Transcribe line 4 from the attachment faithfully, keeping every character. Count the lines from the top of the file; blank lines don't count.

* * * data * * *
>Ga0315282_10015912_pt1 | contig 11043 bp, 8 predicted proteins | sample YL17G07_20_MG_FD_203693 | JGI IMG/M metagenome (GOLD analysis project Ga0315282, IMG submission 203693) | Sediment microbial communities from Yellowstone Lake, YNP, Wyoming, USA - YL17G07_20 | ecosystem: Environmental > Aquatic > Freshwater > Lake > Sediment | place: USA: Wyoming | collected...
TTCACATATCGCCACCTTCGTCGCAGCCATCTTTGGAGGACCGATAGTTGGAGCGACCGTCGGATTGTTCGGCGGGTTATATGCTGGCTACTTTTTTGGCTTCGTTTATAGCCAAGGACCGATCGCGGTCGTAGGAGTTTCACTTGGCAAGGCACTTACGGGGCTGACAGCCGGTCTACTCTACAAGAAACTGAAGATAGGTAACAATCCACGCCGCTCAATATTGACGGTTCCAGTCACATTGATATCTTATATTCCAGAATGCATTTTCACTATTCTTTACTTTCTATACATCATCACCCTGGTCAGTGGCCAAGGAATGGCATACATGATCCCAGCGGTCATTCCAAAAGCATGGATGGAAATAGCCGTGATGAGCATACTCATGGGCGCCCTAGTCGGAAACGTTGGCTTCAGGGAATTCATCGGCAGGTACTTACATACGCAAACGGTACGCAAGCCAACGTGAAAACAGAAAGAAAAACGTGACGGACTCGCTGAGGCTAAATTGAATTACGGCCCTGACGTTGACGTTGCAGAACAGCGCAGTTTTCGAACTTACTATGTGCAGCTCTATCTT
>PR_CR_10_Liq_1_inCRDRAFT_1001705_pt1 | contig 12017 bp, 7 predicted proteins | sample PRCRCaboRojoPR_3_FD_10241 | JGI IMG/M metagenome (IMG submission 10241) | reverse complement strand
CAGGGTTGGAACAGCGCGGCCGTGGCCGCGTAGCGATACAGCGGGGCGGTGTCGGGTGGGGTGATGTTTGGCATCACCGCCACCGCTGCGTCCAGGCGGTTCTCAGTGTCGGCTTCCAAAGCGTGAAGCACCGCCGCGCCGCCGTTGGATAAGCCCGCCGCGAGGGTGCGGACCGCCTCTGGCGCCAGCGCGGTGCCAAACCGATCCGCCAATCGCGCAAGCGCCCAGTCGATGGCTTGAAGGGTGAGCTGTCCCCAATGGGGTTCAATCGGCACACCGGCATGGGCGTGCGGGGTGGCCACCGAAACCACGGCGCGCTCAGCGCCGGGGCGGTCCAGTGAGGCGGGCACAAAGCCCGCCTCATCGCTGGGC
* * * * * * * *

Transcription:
CAGGGTTGGAACAGCGCGGCCGTGGCCGCGTAGCGATACAGCGGGGCGGTGTCGGGTGGGGTGATGTTTGGCATCACCGCCACCGCTGCGTCCAGGCGGTTCTCAGTGTCGGCTTCCAAAGCGTGAAGCACCGCCGCGCCGCCGTTGGATAAGCCCGCCGCGAGGGTGCGGACCGCCTCTGGCGCCAGCGCGGTGCCAAACCGATCCGCCAATCGCGCAAGCGCCCAGTCGATGGCTTGAAGGGTGAGCTGTCCCCAATGGGGTTCAATCGGCACACCGGCATGGGCGTGCGGGGTGGCCACCGAAACCACGGCGCGCTCAGCGCCGGGGCGGTCCAGTGAGGCGGGCACAAAGCCCGCCTCATCGCTGGGC